Did you know it was a new year? Or did you somehow miss the fanfare and manage to move through the last week or two without a single thought to resolution?
I have always mistrusted the notion of a yearly list of resolutions. I need monthly, daily, resolution to keep moving in any direction. And I’m okay with that. It’s one of the few things I have accepted about myself. Most of the time.
But this year was birthed with the startling weight of a mental whisper during Communion. We have Communion the first Sunday of every month in our church, and I look forward each month to the renewal of relationship with my own Creator, who sculpted a vein deep in me which beats a need and hunger to create. Each month, with a humble head bowed, I hand back every single thing I have stolen from His capable hand. It is stirring, and personal.
On the first Sunday of this month, my mind’s eye not blinking toward “new” or “resolved,” I bowed my head as usual. And from the deep pool of poisonous voices I manage to keep quiet most days came the question, “Don’t you ever get tired of the unchanging?”
It was an accusatory question, but no guilt rose up from it’s pointing finger. In fact, nothing rose at all. Instead, I sank. Weary with the weight I prayed my way through Communion hoping the weight would lift.
Having stared down depression for quite a long time I have learned to mistrust these whisperings, this weight. I draw no spiritual implication in the lies my own mind hurls against me. But gravity does its job and the weight stays on me, in me. It is the illogical and untimely nature of depression that stifles me most. It takes one hundred nothings and mashes them up into a steaming ball of steel and holds it, just holds it, on my chest. I dare not question it, because in order to question I have to look, and I never see anything good when this demon is hovering over me.
The rest of Sunday was rescued by friends and fun, and I managed to forget for a while.
Then came Monday, and a failing. A simple failing, with a strange response. We have been wanting to get for Chloe (my daughter, who I speak about many places, but starting with my post Disarming ) a Tobii eye gaze computer to help with her communication.
I have been put in charge of applying for funding. Depression is only one of the rings in my circus. I get to ride a unicycle while juggling to the tune of ADD as well. This circus sat down with me as I stared at the pile of papers and came to the realization that I had lost a key piece of the paperwork.
As I searched the house the single whisper that began the day before invited a friend, and together they started a chorus that rang with another question: Why would a child with special needs be given to someone filled with such incomprehensible levels of incapability?
The question, the voices, burned through me the rest of the day. Ashamed I would ever think such a thing— who thinks these things about themselves?— I tried my best to ignore it.
As it turns out, the voices were like children, and the more I ignored them, the louder they got, until all that holding-together I have perfected failed me and I found myself on my knees at the couch, hovering in tears at the abuse.
In the cadence of these two words I finished out my day. I confessed them to Sean after dinner, ashamed at my own mind, while knowing I needn’t be. He sat quietly, then went to get Chloe, who he placed on my lap. She leaned against me, loved me, which is her greatest gift.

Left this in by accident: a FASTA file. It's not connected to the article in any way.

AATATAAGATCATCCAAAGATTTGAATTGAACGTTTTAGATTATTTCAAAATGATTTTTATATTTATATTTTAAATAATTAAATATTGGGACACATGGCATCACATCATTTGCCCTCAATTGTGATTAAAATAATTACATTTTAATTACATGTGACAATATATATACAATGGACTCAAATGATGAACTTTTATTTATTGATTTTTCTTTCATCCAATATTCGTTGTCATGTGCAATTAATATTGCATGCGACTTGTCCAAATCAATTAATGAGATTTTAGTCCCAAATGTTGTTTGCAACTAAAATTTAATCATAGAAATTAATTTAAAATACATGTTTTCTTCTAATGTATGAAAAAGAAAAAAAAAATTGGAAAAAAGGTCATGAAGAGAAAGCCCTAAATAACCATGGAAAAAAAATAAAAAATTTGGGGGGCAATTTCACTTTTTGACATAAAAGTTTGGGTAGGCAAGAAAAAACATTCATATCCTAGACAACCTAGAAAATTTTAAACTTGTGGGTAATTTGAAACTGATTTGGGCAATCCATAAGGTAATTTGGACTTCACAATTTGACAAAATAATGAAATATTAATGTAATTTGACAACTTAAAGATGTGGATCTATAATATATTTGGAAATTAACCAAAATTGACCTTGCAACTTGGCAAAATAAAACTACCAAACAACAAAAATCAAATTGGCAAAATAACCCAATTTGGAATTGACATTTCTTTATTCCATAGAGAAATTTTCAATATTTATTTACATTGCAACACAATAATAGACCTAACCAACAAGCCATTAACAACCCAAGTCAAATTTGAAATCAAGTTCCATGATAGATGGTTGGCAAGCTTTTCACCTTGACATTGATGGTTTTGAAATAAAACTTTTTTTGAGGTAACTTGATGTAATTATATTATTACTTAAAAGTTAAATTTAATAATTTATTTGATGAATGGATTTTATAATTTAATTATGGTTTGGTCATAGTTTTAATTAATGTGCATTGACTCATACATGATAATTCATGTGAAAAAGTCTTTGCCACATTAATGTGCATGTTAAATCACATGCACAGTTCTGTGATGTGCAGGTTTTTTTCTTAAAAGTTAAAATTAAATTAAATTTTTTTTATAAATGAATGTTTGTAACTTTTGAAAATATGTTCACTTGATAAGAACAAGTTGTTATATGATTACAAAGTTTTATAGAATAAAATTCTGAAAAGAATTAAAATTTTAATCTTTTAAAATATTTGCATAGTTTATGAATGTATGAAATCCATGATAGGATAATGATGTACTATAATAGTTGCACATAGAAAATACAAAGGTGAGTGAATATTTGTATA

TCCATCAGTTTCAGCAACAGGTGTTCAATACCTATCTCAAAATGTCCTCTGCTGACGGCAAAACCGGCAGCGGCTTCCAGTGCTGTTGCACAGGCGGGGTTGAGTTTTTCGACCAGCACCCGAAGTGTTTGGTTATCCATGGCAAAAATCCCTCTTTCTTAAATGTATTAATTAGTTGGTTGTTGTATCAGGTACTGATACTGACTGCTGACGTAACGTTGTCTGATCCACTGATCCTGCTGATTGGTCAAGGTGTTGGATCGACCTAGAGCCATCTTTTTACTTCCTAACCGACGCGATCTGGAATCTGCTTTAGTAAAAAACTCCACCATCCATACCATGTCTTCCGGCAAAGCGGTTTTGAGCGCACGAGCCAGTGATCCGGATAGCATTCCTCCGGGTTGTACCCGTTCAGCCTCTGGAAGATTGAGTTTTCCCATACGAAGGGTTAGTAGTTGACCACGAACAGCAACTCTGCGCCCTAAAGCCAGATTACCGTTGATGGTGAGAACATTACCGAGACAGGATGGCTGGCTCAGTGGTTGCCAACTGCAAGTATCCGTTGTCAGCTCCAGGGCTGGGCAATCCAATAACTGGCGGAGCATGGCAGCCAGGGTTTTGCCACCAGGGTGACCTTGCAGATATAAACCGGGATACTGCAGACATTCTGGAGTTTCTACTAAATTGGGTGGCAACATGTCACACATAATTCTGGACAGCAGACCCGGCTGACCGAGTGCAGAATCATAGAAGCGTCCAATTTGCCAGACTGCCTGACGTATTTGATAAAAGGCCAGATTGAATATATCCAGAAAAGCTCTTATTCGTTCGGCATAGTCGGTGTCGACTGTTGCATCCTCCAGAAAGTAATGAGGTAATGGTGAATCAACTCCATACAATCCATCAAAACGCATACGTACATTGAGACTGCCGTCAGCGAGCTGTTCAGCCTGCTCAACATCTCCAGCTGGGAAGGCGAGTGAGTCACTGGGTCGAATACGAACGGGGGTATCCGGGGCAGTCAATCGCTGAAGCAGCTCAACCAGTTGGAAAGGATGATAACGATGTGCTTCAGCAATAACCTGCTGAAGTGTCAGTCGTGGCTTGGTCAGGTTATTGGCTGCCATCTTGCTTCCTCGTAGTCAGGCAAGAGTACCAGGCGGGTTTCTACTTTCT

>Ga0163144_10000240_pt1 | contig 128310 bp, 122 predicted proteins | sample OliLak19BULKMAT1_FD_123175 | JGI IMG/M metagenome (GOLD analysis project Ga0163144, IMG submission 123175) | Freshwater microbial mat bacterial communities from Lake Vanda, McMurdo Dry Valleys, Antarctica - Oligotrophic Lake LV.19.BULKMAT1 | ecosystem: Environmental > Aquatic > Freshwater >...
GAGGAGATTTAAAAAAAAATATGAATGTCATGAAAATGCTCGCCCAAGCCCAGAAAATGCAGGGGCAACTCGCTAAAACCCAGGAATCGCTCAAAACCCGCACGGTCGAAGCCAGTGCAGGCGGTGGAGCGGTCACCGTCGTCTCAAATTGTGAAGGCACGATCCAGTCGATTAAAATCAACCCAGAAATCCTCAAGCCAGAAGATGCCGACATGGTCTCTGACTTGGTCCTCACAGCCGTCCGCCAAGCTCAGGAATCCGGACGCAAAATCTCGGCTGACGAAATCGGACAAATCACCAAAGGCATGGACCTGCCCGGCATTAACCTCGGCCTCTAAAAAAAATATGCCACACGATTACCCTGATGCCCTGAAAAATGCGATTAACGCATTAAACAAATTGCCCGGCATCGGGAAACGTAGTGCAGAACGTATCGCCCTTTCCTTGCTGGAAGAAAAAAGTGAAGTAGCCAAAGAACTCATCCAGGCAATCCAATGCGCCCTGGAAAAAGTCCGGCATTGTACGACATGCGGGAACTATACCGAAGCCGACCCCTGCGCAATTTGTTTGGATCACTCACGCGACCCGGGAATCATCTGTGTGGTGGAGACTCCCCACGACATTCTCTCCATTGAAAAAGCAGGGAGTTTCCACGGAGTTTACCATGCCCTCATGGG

“Look at her,” he said. “There is no judgment there. And there is none here, either.”
He left her with me, and feeling unworthy of this greatest gift, I breathed her in.
The words are still beating inside of me, but they are getting desperate, because with Sean’s words began a surprising pattern of healing words offered to me at the strangest of turns.
Reading a book by Madeleine L’Engle titled Walking on Water, I found these words:
“I am grateful that I started writing at a very early age, before I realized what a daring thing it is to do, to set down words on paper, to attempt to tell a story, create characters. We have to be braver than we think we can be, because God is constantly calling us to be more than we are, to see through plastic sham to living, breathing reality, and to break down our defenses of self-protection in order to be free to receive and give love.”
“It is a listening, unselfconscious love, and many artists who are incapable of this in their daily living are able to find it as they listen to their work, that work which binds our wounds and heals us and helps us toward wholeness.”
“The discipline of creation, be it to paint, compose, write, is an effort toward wholeness.”
So here I sit. In the writing, I seek out wholeness. Didn’t I promise authenticity? I would rather no one know of the wounds that drive deep into my days, but the wholeness, oh, the wholeness, for myself and anyone who might stumble across my page thinking the weight was theirs alone, for that I will dare to come undone.
Earlier today I read a blog that ended in a phrase that put a warm hand around my iced-over soul. More healing, more wholeness. In the blog “a diary of a mom,” Jess writes about her life as a mom of an autistic daughter. Her latest post Believe came to a close this way: “I know my kid isn’t yours. And yours isn’t mine. But neither are they now who they will be in the future. None of us is.”
Can it be true?
I know it to be true. I am not now who I was even a year ago, neither is Chloe. How can I acknowledge the truth of change around me through the lies— unchanging, incapable?
The answer comes in a song, posted below. “Shake It Out,” by Florence + the Machine, another voice suddenly singing louder than those insipid whispers. Knowing I offer myself none of the grace I would search the world over for anyone else, I sing with her, “And I am done with my graceless heart, so tonight I’m gonna cut it out and then restart.”
Every day if I have to.